Surely, no one can eliminate every possible risk associated with online activities, but by taking reasonable precautions, one can significantly reduce the risk.
- Create strong passwords. A good, strong password should be long and complex, with lowercase letters, capital letters, special characters, and numbers. Example: P@$$w0rD!
- Antivirus. Your device – computer, laptop, tablet, or smartphone – should be equipped with reliable antivirus software. Update it regularly. Malwarebytes is a free antivirus which is also available for smartphones and tablets.
- Updates. Updates contain fixes and patches to security loopholes and breaches for all Operating Systems (Windows, Mac OS, IOS, Android). Make sure all your devices are up to date.
- Backup. Creating a backup of your files and settings is essential. This will help you recover in the event of a possible breach.
- Adjust browser security settings. Most popular browsers such as Google Chrome and Firefox have settings that allow to block potentially harmful resources, such as pop-up windows.
- Remember to log out. When using public computers and laptops make sure you are signed-out from all websites that you visit WebAdvisor/Self-Service, Moodle etc. It is also advised not to save any files especially personal files on public computers.
- Check the email address. Before you open any email, check the email address and make sure you know who sent the email. At times, an email will look like it is coming from someone you know, but the email address does not match the person you know. Be suspicious of anyone asking you to purchase something for them. Check for grammar mistakes or miss spellings.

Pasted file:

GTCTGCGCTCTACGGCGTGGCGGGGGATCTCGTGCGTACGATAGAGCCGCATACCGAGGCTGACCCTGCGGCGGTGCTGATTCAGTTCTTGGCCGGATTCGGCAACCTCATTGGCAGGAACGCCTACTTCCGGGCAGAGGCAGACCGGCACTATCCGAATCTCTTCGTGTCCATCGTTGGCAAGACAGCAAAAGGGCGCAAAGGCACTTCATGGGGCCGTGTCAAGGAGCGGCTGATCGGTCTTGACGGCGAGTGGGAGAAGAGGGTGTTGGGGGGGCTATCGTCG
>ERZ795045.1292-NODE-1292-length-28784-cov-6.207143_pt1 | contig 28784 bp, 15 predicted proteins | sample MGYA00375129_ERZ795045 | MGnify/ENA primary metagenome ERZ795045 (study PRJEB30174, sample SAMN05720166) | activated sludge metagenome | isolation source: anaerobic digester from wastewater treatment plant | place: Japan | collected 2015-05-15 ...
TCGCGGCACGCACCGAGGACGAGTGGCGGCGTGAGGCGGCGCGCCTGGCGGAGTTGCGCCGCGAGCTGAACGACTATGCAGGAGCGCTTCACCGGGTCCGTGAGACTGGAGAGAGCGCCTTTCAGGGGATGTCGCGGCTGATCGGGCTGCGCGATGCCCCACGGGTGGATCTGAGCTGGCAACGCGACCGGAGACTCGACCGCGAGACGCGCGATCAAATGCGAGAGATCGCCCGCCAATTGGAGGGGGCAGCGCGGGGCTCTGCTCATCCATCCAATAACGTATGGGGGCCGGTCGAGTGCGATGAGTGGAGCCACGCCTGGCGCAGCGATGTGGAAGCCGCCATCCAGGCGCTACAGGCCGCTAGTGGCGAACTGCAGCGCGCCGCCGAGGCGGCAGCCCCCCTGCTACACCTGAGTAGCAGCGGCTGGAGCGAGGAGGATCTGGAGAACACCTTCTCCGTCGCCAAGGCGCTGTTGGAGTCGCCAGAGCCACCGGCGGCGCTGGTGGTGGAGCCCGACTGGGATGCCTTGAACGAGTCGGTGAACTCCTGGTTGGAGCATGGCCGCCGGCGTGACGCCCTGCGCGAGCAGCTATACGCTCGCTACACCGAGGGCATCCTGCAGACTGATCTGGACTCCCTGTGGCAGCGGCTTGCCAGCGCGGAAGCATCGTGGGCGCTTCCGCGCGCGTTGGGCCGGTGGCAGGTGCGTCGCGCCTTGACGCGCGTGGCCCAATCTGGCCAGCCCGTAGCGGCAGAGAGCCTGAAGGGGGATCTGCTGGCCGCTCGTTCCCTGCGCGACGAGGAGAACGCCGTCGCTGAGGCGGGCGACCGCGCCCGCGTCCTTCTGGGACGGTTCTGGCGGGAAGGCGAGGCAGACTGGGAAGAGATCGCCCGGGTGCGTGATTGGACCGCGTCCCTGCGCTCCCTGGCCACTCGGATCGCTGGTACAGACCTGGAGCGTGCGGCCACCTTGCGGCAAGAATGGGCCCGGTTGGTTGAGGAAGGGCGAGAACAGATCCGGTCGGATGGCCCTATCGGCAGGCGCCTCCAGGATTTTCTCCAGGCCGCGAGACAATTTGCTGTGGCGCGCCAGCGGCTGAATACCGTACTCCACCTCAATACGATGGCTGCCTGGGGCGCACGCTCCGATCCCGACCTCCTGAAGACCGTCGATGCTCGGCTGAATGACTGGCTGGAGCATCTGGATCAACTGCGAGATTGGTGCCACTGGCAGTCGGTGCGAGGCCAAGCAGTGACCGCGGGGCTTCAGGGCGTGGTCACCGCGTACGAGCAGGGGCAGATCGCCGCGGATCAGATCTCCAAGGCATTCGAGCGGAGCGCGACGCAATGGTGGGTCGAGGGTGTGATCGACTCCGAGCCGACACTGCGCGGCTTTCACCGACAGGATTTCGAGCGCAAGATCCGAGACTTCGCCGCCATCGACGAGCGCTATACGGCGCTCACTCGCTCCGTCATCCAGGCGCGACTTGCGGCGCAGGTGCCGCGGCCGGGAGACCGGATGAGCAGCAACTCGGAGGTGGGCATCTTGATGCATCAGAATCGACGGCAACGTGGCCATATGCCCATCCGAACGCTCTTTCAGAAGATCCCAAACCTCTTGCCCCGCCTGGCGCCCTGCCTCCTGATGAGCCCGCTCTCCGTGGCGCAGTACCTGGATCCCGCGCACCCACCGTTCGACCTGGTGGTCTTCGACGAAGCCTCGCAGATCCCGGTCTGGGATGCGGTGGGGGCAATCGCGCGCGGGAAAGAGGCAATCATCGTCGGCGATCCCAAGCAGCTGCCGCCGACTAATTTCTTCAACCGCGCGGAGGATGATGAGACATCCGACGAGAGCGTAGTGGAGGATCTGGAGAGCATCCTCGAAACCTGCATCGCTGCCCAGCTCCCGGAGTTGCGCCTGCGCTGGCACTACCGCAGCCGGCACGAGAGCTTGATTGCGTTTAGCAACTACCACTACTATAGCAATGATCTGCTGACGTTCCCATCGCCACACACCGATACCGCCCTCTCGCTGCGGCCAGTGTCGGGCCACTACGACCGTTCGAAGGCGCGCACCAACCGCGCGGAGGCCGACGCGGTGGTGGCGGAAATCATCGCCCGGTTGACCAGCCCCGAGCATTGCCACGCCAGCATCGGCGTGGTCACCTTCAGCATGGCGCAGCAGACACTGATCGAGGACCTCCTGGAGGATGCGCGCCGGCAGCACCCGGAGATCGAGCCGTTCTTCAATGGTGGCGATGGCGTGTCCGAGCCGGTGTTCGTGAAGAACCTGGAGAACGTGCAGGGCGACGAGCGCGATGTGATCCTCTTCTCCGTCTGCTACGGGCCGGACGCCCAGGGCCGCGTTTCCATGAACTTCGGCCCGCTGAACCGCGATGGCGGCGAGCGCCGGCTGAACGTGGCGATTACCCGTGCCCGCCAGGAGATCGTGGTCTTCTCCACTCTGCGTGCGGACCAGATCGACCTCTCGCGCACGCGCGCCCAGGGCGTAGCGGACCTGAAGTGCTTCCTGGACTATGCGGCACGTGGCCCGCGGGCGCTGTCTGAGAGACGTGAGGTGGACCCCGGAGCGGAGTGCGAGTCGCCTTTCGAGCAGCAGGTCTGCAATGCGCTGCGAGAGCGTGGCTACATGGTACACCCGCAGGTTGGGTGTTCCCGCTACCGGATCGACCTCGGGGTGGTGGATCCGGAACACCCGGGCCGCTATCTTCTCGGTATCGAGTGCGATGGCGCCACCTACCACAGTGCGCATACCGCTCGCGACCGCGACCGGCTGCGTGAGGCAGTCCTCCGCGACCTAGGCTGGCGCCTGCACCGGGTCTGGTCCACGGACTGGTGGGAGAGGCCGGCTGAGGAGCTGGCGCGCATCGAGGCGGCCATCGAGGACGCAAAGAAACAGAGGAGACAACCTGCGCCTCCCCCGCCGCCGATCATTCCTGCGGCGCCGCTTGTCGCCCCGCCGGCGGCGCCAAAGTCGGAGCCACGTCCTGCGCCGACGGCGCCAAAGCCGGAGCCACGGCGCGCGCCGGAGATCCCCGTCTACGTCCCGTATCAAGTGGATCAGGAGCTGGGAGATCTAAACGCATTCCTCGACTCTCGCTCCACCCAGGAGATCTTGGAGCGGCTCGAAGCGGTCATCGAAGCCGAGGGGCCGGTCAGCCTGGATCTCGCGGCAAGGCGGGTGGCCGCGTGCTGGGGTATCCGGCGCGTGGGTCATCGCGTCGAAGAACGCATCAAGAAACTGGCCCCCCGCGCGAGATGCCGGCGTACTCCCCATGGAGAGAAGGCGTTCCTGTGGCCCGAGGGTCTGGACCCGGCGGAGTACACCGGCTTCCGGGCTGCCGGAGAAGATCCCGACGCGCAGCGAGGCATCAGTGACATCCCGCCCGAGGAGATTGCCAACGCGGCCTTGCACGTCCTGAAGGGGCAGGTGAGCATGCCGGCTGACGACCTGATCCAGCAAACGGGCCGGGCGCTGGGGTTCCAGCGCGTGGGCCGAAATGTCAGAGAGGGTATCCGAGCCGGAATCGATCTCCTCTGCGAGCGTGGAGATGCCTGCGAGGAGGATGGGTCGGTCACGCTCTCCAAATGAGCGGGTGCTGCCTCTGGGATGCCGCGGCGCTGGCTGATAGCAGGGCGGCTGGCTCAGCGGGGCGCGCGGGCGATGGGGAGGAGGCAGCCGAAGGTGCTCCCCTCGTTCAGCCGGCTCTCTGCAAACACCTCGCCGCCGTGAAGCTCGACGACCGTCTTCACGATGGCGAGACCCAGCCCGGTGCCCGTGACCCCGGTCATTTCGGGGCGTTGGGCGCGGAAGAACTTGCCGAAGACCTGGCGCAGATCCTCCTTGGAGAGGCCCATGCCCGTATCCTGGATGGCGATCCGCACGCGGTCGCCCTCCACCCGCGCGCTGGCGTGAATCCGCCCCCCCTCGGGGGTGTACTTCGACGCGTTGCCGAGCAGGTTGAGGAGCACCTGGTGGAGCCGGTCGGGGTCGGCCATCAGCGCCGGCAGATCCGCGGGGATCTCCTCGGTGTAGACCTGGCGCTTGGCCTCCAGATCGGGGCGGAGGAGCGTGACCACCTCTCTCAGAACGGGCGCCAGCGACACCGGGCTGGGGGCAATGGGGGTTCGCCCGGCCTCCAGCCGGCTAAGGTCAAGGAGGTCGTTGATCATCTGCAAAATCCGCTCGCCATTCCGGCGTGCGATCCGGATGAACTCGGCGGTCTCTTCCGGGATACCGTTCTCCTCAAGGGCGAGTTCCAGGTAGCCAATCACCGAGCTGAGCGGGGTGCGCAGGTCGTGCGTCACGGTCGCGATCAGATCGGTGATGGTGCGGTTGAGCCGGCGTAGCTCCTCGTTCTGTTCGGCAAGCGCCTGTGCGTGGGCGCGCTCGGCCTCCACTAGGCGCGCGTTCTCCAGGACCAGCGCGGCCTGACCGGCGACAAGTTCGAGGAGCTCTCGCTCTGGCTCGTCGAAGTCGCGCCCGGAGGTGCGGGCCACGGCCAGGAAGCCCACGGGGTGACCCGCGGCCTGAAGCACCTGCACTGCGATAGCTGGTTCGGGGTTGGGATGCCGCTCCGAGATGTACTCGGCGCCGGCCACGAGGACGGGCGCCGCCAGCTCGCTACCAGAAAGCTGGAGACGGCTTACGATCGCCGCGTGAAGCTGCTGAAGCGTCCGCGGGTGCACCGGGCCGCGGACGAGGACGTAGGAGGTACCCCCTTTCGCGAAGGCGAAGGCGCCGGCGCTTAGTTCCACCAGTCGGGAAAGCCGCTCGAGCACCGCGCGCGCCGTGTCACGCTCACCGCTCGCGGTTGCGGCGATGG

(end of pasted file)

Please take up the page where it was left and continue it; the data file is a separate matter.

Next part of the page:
- Think twice before clicking on links in emails. Chances are you will receive messages from cyber-criminals that design them to be very convincing. However, often contained within will be links to copycats of well-known websites that ask you to provide various information, including credit card numbers or passwords. A quick way to find out if a website is legitimate is to google the website yourself.
- Be careful what you download. There are so many resources available out there so sometimes we do not give a second thought about what we download. Of course, the Internet has tons of legitimate sites with safe content, but the ones that offer harmful content filled with malware are also out there. This principle applies to email attachments too – be wary of unexpected or oddly named files!
The bottom line is that we are the ones responsible for our actions online. The vast majority of security breaches occur because of carelessness by a person. Take just a couple of seconds to think about what you are about to do before you do it. If you are unsure, do not do it! Get some advice or help from the IT professionals.